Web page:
Home » Cold wars over office A/C says BC Hydro report

Posted: July 25, 2019

Cold wars over office A/C says BC Hydro report

A recent BC Hydro report finds the increased use of air conditioning (A/C) in B.C. workplaces is leading to worker discomfort and conflict between employees and employers.

The report entitled ‘Cold War: How many B.C. employees are losing the battle over office air conditioning’ finds A/C use in commercial buildings has increased by almost a third since 2006. The increase in A/C usage has resulted in close to one-quarter of British Columbians surveyed saying they have argued with a fellow employee over the office temperature or witnessed this type of argument between co-workers.

The survey commissioned by BC Hydro found two-thirds of British Columbians do not have the ability to adjust the office temperature themselves, or must ask permission to do so. Amongst those, 60% find the air conditioning too cold in the summer months, making it difficult to concentrate on work – with women feeling this way more than men.

For instance:

  • Women are almost twice as likely as men to say the office temperature makes it difficult to concentrate on work.
  • Almost four times more women than men describe their office as too cold during the summer.
  • Nearly 60% of women who reported being too cold are regularly using a blanket or wearing layers to deal with low office temperatures.

The survey results support other studies which found many office climate control systems are based on a decades-old thermal comfort formula designed to suit the male metabolic rate.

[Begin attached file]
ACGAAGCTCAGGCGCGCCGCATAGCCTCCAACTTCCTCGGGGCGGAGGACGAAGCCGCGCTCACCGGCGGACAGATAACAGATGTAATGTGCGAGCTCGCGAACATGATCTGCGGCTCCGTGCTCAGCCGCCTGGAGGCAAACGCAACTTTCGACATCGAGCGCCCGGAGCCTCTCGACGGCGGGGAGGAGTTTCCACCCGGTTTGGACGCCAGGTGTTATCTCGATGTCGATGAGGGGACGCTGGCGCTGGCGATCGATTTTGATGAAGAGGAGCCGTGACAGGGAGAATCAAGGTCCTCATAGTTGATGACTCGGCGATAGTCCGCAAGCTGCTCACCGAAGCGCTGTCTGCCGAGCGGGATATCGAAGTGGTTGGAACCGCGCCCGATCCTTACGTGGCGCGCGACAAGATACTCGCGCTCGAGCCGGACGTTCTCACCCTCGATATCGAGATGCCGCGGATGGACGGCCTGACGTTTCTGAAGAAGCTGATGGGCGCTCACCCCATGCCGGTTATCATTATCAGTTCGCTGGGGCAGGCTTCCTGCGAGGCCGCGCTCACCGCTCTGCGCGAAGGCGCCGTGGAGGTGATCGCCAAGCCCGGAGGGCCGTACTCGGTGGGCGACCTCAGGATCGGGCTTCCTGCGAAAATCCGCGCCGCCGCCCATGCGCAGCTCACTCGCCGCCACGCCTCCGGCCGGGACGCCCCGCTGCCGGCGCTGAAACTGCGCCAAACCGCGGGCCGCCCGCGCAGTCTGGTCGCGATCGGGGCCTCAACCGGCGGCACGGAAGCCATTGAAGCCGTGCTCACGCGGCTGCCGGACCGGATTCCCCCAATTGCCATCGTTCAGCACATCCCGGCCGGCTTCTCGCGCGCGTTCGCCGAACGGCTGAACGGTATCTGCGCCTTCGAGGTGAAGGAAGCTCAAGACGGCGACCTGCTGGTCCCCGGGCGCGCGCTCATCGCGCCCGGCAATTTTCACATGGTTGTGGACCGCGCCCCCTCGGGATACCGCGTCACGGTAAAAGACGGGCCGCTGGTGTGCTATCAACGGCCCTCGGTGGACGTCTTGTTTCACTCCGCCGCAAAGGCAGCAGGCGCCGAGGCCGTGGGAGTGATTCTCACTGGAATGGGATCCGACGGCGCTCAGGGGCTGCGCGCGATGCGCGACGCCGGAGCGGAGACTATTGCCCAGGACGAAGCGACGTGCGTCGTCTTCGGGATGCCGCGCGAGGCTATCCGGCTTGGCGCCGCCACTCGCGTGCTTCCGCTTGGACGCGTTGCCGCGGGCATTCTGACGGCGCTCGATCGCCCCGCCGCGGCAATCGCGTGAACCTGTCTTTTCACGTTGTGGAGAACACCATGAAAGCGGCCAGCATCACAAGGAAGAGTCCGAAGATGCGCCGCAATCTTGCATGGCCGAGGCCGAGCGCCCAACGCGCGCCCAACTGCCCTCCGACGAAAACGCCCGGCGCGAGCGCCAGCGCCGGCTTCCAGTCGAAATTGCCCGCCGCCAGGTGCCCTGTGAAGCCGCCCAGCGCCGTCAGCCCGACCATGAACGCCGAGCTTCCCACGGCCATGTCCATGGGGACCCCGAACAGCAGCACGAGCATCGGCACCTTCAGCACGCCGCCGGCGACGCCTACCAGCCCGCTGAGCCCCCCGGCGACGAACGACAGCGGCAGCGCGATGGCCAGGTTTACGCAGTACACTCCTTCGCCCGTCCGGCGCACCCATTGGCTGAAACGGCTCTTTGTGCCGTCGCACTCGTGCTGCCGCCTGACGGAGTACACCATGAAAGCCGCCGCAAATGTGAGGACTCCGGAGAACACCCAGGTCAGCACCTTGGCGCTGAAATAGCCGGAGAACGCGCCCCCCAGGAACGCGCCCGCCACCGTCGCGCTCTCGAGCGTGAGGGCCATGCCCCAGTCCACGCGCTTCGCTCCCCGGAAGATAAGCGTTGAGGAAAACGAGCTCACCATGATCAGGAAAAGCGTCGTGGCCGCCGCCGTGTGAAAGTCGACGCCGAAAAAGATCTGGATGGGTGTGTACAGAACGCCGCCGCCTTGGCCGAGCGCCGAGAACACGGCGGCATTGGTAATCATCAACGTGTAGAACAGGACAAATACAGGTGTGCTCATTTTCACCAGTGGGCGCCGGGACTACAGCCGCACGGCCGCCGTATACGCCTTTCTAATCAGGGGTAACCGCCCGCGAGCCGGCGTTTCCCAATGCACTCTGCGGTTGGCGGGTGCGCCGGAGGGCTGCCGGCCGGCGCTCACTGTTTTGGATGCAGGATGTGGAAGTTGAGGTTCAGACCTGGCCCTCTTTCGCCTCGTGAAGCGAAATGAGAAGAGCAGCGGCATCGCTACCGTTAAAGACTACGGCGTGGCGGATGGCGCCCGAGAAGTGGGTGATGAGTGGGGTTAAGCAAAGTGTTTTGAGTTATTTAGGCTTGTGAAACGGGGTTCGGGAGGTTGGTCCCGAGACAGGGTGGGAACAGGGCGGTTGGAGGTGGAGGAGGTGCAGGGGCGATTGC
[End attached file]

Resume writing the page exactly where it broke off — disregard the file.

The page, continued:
BC Hydro data shows offices in B.C. set the thermostat as low as 20 degrees Celsius. This is three to four degrees cooler than what is recommended, leading to wasted electricity and higher costs.

BC Hydro recommends businesses take the following measures to help diffuse tensions and avoid an office cold war:

  • Optimize the cooling system: BC Hydro recommends offices and commercial buildings be cooled to between 23 and 26 degrees Celsius in the summer months when occupied, and the A/C should be turned off when unoccupied.
  • Consult an HVAC professional: Use the BC Hydro Alliance of Energy Professionals network to hire a professional HVAC consultant who can identify and implement energy efficiency solutions.
  • Ensure the HVAC system complements the office layout: Air duct balancing should be performed with each office layout change to ensure the system is working optimally.

For more office energy saving tips visit powersmart.ca

e-KNOW


Article Share
Author: